So because he lived in Virginia about 20 years and then he lived near his family up until 1888, I'm thinking he would still use the speech he grew up with. 


Vincent, KY - Owsley County

Speaking with a lady at a roadside store, I explained that we had just been to a funeral for my 93 year old uncle in Albany, KY. I had told her that I was originally from Pineville (Bell County). I also mentioned that Uncle Don had outlived three wives and led a full life. She said that she could tell by my accent that I'd probably forgotten my "mountain speech". Then she explained that mountain folk have a saying for a man like my uncle who outlived three wives. Can you imagine that, a saying to describe such a specific and rare situation? 

According to her the mountain slang for such is that "He tried to shoe the horse all the way round but only made three". 

Has anyone else heard this before?

Good one

We haven't heard the "shoe the horse" expression before, but it sure is a good one. Would it work for two wives -- getting half way round the horse?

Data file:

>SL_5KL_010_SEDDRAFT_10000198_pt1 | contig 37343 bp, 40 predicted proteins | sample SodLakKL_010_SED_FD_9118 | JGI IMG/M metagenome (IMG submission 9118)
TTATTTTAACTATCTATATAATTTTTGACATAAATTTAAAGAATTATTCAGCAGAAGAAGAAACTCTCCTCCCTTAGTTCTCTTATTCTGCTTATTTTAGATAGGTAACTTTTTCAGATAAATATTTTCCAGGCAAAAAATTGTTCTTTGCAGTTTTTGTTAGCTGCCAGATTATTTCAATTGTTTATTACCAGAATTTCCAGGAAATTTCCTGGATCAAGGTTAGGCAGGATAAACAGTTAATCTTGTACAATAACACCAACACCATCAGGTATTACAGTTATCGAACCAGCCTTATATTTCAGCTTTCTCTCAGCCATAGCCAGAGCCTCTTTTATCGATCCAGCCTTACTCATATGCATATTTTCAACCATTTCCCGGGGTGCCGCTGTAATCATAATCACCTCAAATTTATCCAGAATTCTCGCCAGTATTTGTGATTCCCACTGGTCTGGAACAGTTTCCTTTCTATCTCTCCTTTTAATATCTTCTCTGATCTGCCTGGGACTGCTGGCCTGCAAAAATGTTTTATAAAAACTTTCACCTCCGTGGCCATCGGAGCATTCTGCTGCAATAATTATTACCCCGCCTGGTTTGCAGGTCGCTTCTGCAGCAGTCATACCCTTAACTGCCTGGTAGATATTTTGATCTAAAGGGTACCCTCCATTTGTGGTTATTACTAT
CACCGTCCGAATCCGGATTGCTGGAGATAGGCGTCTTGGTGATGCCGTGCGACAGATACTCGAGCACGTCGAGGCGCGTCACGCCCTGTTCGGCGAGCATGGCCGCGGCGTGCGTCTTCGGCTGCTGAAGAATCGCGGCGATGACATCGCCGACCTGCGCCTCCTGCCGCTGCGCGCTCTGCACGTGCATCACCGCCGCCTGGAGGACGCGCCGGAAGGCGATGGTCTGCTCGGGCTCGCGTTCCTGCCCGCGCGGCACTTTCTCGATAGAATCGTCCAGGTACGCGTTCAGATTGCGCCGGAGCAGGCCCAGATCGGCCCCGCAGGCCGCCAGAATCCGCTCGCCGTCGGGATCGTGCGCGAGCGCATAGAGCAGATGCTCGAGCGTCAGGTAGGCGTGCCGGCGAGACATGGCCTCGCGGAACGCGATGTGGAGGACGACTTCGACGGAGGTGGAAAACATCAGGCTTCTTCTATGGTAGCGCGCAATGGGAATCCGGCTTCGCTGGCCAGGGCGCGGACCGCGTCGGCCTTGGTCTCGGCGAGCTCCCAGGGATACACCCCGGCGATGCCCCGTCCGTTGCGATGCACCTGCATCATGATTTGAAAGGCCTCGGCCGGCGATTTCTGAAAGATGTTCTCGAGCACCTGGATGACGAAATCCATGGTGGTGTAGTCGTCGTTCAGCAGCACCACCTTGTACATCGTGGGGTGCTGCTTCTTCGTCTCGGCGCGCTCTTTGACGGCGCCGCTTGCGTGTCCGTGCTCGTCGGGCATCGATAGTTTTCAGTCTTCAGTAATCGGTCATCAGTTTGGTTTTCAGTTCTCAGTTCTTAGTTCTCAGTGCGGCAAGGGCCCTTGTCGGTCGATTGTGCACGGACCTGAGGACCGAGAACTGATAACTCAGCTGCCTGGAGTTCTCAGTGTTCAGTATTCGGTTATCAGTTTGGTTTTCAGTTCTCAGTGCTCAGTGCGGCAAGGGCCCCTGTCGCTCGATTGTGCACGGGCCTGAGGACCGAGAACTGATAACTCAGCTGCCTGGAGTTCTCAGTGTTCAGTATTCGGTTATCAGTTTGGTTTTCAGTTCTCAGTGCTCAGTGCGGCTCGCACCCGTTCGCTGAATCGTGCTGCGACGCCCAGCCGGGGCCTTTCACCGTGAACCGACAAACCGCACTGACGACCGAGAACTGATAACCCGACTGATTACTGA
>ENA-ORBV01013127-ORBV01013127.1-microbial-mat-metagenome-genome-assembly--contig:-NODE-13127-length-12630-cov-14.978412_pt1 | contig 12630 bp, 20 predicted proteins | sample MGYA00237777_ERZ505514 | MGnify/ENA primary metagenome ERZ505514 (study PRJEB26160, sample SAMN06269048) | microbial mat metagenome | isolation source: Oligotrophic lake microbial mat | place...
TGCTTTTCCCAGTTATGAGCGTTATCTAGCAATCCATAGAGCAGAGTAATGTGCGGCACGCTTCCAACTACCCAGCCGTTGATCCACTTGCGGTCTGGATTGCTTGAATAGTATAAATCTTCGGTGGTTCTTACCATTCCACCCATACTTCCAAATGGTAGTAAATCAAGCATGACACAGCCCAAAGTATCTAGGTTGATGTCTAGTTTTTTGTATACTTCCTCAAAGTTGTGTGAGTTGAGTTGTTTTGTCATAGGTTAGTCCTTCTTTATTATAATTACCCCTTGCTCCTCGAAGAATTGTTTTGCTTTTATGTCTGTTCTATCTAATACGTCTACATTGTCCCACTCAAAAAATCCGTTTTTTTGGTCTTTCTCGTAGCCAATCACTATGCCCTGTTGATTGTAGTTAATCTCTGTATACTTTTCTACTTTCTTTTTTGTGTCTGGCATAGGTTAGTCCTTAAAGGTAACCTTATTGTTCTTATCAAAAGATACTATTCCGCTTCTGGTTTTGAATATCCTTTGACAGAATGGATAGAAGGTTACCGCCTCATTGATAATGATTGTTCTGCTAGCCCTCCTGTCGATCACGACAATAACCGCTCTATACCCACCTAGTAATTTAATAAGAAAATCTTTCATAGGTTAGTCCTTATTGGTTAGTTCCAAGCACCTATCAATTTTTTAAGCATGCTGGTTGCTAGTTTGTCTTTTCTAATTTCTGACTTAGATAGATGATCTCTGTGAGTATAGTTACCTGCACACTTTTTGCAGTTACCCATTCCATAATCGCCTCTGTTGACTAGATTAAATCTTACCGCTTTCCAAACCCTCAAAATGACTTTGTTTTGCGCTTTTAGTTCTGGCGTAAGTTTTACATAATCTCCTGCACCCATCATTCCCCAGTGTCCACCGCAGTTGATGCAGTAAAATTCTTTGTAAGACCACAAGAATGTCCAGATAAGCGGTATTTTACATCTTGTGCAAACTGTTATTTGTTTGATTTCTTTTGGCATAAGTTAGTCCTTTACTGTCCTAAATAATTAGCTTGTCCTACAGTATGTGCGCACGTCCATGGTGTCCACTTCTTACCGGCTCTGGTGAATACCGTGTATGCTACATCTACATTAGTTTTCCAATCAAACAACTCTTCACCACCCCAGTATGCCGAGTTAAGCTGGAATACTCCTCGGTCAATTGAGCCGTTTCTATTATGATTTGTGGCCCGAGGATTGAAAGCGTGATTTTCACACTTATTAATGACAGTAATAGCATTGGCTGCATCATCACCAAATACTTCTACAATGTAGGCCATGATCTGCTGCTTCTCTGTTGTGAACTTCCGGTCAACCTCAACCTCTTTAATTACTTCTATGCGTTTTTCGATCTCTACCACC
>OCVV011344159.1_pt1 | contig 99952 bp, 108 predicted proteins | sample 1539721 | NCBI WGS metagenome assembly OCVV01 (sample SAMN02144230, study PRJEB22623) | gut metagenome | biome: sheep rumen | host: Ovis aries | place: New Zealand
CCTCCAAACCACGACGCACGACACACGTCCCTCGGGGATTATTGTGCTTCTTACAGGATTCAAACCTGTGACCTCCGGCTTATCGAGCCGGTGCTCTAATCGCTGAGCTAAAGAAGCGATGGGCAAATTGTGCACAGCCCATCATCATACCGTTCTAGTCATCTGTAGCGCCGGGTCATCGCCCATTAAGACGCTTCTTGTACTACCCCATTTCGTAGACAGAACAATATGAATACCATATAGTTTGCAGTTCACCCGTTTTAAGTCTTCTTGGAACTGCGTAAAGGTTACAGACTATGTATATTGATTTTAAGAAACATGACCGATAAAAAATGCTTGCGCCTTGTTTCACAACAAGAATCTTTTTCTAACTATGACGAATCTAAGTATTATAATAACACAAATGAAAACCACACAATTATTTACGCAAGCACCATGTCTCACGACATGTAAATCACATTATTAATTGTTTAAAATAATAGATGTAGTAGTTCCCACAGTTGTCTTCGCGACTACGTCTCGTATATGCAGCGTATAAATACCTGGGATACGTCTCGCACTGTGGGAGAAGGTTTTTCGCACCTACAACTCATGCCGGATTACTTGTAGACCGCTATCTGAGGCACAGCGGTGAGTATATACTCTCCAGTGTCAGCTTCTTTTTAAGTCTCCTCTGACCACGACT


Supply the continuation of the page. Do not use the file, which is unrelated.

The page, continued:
Good one

Here is a word I heard while growing up.  "Byur". Any malt and barley based beverage, like Budweiser 

Appalachian word for shoes??

Has anyone ever heard the word "scops"?  My dad is from the Appalachian mountains in Maryland and he always referred to his shoes as scops.  "Let me get my scops on."  Sound familiar??  Thanks.

Anyone heard these?

Bath time at Grandma's was the time for getting rid of "those jakey beads" (dirty neck) and "toe jam" (dirty feet).  When we got nosey and wanted to know what was in the box , bag etc. It was always "layovers to ketch meddlers" in them. My husband is still trying to figure that one!